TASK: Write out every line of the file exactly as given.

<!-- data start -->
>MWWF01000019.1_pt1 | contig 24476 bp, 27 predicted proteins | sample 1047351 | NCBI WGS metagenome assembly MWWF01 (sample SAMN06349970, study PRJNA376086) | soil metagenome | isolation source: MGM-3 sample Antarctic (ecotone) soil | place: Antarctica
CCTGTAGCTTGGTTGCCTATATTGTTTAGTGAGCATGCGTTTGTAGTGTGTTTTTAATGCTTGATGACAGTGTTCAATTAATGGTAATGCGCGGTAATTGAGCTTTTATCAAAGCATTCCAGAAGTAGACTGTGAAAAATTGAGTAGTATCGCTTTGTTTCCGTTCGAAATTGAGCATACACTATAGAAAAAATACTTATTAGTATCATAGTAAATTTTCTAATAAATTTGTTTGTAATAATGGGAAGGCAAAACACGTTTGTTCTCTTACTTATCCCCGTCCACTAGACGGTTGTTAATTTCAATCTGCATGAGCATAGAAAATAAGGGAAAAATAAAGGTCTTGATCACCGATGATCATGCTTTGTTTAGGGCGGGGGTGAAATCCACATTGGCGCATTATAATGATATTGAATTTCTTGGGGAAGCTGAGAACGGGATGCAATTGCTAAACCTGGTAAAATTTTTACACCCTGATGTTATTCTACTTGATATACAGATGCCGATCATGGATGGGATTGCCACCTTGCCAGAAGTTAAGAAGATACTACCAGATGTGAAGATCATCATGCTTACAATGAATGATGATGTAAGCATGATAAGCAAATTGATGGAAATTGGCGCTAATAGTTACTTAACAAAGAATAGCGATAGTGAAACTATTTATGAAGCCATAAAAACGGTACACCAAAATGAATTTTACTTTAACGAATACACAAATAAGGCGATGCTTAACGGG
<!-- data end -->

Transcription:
>MWWF01000019.1_pt1 | contig 24476 bp, 27 predicted proteins | sample 1047351 | NCBI WGS metagenome assembly MWWF01 (sample SAMN06349970, study PRJNA376086) | soil metagenome | isolation source: MGM-3 sample Antarctic (ecotone) soil | place: Antarctica
CCTGTAGCTTGGTTGCCTATATTGTTTAGTGAGCATGCGTTTGTAGTGTGTTTTTAATGCTTGATGACAGTGTTCAATTAATGGTAATGCGCGGTAATTGAGCTTTTATCAAAGCATTCCAGAAGTAGACTGTGAAAAATTGAGTAGTATCGCTTTGTTTCCGTTCGAAATTGAGCATACACTATAGAAAAAATACTTATTAGTATCATAGTAAATTTTCTAATAAATTTGTTTGTAATAATGGGAAGGCAAAACACGTTTGTTCTCTTACTTATCCCCGTCCACTAGACGGTTGTTAATTTCAATCTGCATGAGCATAGAAAATAAGGGAAAAATAAAGGTCTTGATCACCGATGATCATGCTTTGTTTAGGGCGGGGGTGAAATCCACATTGGCGCATTATAATGATATTGAATTTCTTGGGGAAGCTGAGAACGGGATGCAATTGCTAAACCTGGTAAAATTTTTACACCCTGATGTTATTCTACTTGATATACAGATGCCGATCATGGATGGGATTGCCACCTTGCCAGAAGTTAAGAAGATACTACCAGATGTGAAGATCATCATGCTTACAATGAATGATGATGTAAGCATGATAAGCAAATTGATGGAAATTGGCGCTAATAGTTACTTAACAAAGAATAGCGATAGTGAAACTATTTATGAAGCCATAAAAACGGTACACCAAAATGAATTTTACTTTAACGAATACACAAATAAGGCGATGCTTAACGGG